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Media statement by Teresa Kok Suh Sim in Kuala Lumpur on Wednesday, 23rd November 2011:

Malaysian government mocks freedom of assembly and embarrasses the UN Human Rights Council with its membership

The Peaceful Assembly Bill 2011, tabled by the Barisan Nasional government at the Dewan Rakyat on 22 November 2011, is a mockery to the basic tenets of rights and freedoms provided for in the Universal Declaration of Human Rights (UDHR) to which Malaysia is a signatory.

Further - given this legislative development and the BN government's consistent breach of international conventions, covenants, and fundamental principles of human rights - Malaysia's membership in the United Nation's Human Rights Council serves only as an embarrassment to the UN body.

The promised national reforms by the federal government have not been visibly introduced and a conservative, manipulative, and autocratic regime still leads our forward-thinking citizens while ruining the reputation of our developing nation and diminishing the vast economic prospects available to the country.

The Minister in the Prime Minister's Department, Dato' Seri Nazri Abdul Aziz, has again insulted the rakyat's intellect - and made a mockery of the concept of peaceful assembly - by introducing ludicrous proposals in the abovementioned bill. These propositioned amendments are in breach of Article 20, and numerous other articles, contained in the UDHR.

The Bill's requirements of a 30-day notice for a gathering of citizens, alongside other unreasonable restrictions such as a ban on street assemblies and gatherings outside places of worship, are just plain preposterous proposals by the government.

The organising of impromptu assemblies, especially to raise objections and concerns on pressing public issues, is curtailed by a need for a lengthy notice-period and thereafter the ability of the police to stop such protests arbitrarily. This is unconstitutional to say the least.

While acknowledging the government's intention to do away with the need for police permit applications for an assembly (via planned amendments to the Police Act), it is evident that the Peaceful Assembly Bill places continued unchecked and unyielding power in the hands of the police.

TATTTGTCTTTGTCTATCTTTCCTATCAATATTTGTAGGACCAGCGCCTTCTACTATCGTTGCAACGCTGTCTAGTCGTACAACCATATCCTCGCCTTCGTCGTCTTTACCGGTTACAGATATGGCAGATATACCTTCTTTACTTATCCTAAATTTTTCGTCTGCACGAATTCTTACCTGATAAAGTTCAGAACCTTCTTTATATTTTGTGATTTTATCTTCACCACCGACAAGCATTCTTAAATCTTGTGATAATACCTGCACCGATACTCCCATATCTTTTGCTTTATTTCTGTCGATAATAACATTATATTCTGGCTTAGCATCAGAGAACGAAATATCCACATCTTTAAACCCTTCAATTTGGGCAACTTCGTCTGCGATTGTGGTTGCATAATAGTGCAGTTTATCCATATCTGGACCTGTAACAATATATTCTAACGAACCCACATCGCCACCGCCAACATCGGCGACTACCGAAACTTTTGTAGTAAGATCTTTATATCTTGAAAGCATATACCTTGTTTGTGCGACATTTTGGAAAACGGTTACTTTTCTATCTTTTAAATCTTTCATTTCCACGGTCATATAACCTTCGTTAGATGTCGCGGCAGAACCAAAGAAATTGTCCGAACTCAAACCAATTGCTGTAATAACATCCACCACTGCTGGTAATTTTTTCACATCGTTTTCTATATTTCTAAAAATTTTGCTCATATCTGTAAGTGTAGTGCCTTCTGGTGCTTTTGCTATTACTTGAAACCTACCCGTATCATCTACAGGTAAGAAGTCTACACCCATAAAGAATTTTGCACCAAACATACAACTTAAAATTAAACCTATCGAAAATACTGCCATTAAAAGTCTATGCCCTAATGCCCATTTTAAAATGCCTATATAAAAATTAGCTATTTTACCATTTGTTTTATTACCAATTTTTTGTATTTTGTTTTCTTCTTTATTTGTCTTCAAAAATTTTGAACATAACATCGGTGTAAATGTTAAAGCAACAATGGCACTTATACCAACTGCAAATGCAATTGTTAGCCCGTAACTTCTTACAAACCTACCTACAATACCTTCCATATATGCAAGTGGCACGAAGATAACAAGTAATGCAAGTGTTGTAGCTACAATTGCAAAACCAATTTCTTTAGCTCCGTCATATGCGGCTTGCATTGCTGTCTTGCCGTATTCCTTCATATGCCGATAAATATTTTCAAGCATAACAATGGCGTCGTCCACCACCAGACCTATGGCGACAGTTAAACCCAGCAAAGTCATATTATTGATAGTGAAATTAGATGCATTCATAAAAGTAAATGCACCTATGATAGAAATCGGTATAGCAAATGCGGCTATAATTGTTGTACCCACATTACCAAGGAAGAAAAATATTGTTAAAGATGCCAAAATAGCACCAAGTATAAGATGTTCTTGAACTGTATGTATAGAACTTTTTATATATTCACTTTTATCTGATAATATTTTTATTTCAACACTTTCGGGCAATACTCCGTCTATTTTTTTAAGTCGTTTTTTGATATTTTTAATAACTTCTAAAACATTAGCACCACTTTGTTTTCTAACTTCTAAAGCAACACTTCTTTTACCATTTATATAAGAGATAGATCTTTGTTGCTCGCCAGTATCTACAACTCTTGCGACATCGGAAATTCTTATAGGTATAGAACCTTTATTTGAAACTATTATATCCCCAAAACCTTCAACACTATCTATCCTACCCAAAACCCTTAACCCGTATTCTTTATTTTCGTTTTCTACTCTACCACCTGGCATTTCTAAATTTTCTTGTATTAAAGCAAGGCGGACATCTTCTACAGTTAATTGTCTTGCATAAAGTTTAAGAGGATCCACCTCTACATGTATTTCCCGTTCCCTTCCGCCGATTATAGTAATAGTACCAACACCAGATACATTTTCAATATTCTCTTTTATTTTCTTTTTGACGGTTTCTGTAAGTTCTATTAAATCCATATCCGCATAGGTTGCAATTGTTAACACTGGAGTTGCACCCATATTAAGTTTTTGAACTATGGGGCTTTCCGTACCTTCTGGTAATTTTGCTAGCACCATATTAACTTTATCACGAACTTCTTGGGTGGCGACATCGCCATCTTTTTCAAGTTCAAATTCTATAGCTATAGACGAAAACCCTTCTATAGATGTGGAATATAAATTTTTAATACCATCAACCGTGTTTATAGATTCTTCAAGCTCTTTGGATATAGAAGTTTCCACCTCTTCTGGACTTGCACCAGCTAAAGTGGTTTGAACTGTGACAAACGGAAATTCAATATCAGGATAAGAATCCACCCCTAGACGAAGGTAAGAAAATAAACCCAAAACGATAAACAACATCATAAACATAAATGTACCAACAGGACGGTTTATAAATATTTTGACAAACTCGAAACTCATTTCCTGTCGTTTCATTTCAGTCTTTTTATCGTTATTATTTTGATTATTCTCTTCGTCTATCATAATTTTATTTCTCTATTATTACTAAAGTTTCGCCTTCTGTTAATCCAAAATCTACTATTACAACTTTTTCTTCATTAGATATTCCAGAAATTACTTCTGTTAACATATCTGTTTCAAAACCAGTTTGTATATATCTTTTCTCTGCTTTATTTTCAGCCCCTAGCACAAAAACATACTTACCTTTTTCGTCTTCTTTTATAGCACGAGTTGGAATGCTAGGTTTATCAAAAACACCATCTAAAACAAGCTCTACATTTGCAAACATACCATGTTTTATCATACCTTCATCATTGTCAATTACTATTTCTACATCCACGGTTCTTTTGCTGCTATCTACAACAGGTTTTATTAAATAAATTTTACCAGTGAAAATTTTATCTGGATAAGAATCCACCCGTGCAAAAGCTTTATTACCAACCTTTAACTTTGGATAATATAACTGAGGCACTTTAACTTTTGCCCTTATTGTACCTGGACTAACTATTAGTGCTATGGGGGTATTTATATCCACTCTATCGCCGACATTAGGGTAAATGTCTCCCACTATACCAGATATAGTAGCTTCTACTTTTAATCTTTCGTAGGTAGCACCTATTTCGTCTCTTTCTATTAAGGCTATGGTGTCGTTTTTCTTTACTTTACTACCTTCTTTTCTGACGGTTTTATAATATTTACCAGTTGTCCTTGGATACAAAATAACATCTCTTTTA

Fear of 'people power'

The Bill is as well introduced at a time when BN's political opponents, especially the Pakatan Rakyat, have gained ground in successfully representing and meeting the needs of Malaysians; particularly within the states it governs.

The PM, it seems, is worried about BN's ability to continue to govern the country given that Pakatan Rakyat is a reliable alternative and growing as the preferred choice among the people to represent them.

It further appears that Prime Minister Dato' Seri Najib Abdul Razak is running scared of an irked society who have shown a keenness and the ability to mobilise themselves in the face of an inept government.

The Barisan Nasional government has had over 5 decades to prove itself worthy of being the chosen administrators of the country. However, it continues to fail miserably to govern the nation via means that uphold rights, freedoms, and justice. It further denies Malaysians the ability to develop as a society that is rooted in a demonstratively liberal and functioning democracy.

Democracy spells 'people power'. However, the above draconian Bill merely spells it as 'people powerless'. The BN government indeed intends to turn the nation into a police state.

Malaysians need to decide, come the time, if they truly want to retain a government that curbs the rakyat's freedoms, tramples on their basic rights, insults their intelligence, and mismanages the economy by blowing away the taxes of their hard-earned incomes. Or should we choose to move the nation forward with leaders who believe in - and uphold - the freedoms and rights of the rakyat.

* Teresa Kok Suh Sim, DAP National Organizing Secretary, Selangor State Senior EXCO for Investment, Industry & Trade & MP for Seputeh



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